These are not easy times to give examples of moral leaders in today’s political and business world. It is even more difficult to give examples of servant leaders.
The thirst for power, prestige and wealth have been an obstacle to many in their pursuit of genuine leadership and this has caused them to live in a “tension of worldly vanities” as described by Pope Francis. It is challenging to live the life of a politician or a manager while living Christian values to the full. The servant leader understands the importance of serving others, and as Robert Greenleaf describes it, “the servant leader is servant first… and sharply different from who is leader first”.
Greenleaf, a former business executive, first coined the idea of ‘servant leadership’ in the 1950s to describe people who lead through listening, empathy, vision and commitment to empower and develop people and build community. The concept could have easily been inspired by Jesus Christ, a leader who changed the leadership orientation from oneself to that of others. The epitome of Jesus as a model of servant leadership is when he washes the feet of his disciples (John, Chapter 13).
The priority question asked is whether those served grow as human beings. Pope Francis emphasises that we need to include solidarity as an underlying principle of our business or life. What is the effect of leadership on the least privileged in society?
There is no one single definition of servant leadership. The base line is the impact that leadership has on people, not simply in economic terms, but in their human development. True leaders seek ways to improve the quality of life of others beyond income and profit.
True leaders seek ways to improve the quality of life of others beyond income and profit
Many confuse this sense of giving, serving and compassion as a sign of weakness. For many, leadership has to be charismatic and opportunistic, which borders on the cunning abuse of others. The accepted tenet is that in leadership, only the strong survive. However, this strength should also be the result of understanding, empathy and compassion. In the story of the plot against Joseph, it is Reuben, the eldest brother, motivated by a sense of responsibility of being the first, that persuades his brothers not to kill him. (Genesis 37:19-29).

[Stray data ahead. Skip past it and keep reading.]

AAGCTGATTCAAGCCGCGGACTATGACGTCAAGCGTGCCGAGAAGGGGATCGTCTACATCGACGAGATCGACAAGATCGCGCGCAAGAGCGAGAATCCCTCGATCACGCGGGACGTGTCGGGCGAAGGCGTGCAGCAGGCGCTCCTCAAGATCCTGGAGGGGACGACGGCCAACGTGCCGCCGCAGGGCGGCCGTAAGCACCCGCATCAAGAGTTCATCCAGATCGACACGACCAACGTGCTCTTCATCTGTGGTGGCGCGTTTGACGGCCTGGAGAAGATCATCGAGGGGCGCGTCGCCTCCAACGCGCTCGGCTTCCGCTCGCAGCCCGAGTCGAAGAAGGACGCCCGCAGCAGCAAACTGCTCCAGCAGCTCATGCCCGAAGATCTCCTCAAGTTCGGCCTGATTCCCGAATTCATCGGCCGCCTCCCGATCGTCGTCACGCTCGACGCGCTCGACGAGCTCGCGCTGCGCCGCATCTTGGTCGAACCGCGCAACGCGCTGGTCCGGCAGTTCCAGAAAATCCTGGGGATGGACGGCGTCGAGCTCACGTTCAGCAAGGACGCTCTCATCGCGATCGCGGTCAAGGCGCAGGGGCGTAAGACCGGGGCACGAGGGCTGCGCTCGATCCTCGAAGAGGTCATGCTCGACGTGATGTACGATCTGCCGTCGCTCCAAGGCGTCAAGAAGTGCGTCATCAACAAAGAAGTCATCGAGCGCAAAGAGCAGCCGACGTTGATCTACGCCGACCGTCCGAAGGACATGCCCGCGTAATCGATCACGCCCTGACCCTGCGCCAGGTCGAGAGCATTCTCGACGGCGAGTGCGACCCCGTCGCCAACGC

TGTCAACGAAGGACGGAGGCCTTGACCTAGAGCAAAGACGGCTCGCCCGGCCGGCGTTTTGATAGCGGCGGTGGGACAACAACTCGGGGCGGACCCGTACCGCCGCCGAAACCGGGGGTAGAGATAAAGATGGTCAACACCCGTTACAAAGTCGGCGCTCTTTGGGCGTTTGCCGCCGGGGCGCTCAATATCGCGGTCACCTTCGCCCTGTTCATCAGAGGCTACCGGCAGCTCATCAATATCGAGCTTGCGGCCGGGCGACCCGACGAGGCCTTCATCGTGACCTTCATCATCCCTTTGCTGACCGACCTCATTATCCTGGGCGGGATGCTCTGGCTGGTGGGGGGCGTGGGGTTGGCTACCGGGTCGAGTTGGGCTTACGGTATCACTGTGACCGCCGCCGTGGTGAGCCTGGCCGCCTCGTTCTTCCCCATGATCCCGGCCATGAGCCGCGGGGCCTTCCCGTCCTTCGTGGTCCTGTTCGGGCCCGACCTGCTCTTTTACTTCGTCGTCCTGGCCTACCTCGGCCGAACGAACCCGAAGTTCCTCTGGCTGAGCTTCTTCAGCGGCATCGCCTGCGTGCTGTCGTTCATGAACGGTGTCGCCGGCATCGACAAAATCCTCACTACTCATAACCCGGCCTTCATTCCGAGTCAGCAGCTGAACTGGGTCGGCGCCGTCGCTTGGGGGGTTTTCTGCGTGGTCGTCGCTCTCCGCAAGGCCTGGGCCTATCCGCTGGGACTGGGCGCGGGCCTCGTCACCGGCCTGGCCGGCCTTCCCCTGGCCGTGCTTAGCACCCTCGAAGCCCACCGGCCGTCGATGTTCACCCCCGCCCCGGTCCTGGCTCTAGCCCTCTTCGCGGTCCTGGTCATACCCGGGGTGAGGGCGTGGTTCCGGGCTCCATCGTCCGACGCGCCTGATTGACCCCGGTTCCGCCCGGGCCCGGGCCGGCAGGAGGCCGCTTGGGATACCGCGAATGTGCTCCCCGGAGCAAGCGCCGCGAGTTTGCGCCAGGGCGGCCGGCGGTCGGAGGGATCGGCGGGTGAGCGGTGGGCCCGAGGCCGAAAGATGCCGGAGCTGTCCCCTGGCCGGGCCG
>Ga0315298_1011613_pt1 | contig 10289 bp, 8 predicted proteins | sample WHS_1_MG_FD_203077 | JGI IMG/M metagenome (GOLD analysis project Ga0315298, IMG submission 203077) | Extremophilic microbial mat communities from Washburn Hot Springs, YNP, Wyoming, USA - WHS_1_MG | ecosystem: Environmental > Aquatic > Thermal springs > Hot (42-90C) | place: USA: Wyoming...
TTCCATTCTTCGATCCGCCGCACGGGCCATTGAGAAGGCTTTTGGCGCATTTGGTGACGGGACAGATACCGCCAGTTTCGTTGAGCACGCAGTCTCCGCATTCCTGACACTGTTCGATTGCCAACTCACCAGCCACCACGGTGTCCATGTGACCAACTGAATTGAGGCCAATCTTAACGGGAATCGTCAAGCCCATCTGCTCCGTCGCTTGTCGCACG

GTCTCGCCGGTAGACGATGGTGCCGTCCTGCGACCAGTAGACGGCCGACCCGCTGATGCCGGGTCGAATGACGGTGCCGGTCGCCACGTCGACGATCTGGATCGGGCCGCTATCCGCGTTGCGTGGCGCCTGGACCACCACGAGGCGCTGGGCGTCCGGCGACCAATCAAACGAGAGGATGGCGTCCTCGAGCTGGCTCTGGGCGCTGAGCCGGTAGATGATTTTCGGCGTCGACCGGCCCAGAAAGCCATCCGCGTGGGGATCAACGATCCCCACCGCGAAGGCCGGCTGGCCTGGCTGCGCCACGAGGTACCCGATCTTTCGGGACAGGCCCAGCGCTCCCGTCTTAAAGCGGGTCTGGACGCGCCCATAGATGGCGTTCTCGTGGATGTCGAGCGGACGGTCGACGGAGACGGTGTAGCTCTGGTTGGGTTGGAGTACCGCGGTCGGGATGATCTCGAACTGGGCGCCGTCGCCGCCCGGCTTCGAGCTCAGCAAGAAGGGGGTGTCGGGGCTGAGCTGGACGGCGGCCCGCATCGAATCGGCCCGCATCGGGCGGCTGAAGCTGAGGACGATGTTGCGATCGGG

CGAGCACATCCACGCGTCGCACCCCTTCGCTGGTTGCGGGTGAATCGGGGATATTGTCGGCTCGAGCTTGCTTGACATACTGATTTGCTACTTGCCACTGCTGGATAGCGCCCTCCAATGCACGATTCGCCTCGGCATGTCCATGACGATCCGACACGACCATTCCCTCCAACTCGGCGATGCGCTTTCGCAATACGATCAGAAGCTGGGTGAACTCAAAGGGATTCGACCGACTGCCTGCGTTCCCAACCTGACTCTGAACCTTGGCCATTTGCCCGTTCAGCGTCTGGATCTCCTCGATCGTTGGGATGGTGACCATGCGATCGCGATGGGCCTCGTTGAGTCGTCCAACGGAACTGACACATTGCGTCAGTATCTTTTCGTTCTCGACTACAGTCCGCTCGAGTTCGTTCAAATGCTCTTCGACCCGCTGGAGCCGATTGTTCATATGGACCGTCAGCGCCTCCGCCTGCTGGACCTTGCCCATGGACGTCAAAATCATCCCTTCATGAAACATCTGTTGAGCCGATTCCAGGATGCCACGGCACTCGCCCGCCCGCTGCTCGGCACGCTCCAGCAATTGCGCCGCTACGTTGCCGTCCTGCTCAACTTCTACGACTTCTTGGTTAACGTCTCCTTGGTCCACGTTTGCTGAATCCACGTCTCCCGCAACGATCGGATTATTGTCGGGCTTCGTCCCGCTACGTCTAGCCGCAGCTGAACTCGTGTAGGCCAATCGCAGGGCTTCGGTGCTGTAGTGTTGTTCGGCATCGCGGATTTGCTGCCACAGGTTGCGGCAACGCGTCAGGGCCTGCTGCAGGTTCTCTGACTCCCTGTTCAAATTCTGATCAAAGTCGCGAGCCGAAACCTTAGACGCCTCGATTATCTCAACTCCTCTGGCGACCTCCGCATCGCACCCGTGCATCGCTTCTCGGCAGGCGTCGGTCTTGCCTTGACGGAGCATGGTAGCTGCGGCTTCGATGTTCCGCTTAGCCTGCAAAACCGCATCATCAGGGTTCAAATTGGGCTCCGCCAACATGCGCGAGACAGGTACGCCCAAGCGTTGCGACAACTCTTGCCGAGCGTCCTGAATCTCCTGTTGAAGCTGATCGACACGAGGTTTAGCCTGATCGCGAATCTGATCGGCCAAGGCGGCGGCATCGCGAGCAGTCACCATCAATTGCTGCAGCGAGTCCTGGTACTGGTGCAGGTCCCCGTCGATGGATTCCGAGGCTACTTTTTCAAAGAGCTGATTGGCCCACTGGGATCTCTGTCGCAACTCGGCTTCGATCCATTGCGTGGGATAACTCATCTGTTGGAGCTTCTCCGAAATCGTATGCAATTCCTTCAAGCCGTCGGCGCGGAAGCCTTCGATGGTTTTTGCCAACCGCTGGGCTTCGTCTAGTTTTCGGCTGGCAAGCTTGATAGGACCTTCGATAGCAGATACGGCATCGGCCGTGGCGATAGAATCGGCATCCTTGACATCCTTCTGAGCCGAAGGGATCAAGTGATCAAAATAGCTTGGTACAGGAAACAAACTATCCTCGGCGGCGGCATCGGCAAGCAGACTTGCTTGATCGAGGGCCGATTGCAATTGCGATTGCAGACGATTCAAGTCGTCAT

Another characteristic of servant leadership is that of self-sacrifice and restraint, illustrated by Jesus describing himself as the Good Shepherd who gives his life for his sheep (John 10:11). Restraint and humility and very difficult to find today. Many are impressed by Pope Francis’ modesty in his uttering to everyone “Pray for me”.
We can learn a great deal from Pope Francis on servant leadership. It is issues that matter, not positions and personalities. Go down to the essentials, not the politicking and positioning. Pope Francis makes continuous reference to the perils of clericalism.
Some hints on applied servant leadership:
• Expand the sense of value. Are leaders empowering others in encouraging their creativity and drive for innovation, ensuring that they feel self-fulfilled and not frustrated?
• Involve as many people as necessary and empower people. Are leaders giving time to develop others around them rather than suffocating them with their big personalities and personal strategies?
• Are leaders preoccupied with personal visibility and recognition?
• Know when your time is up. Leaders serve for only a season. Some seasons can be long, others can be short. But, leaders understand that their time is up to move on and make space for others.
We have to understand that we, as Christian-inspired leaders, are “imperfect servants trying to be faithful” to God, to ourselves and to others, and that true freedom can only be found when we serve others.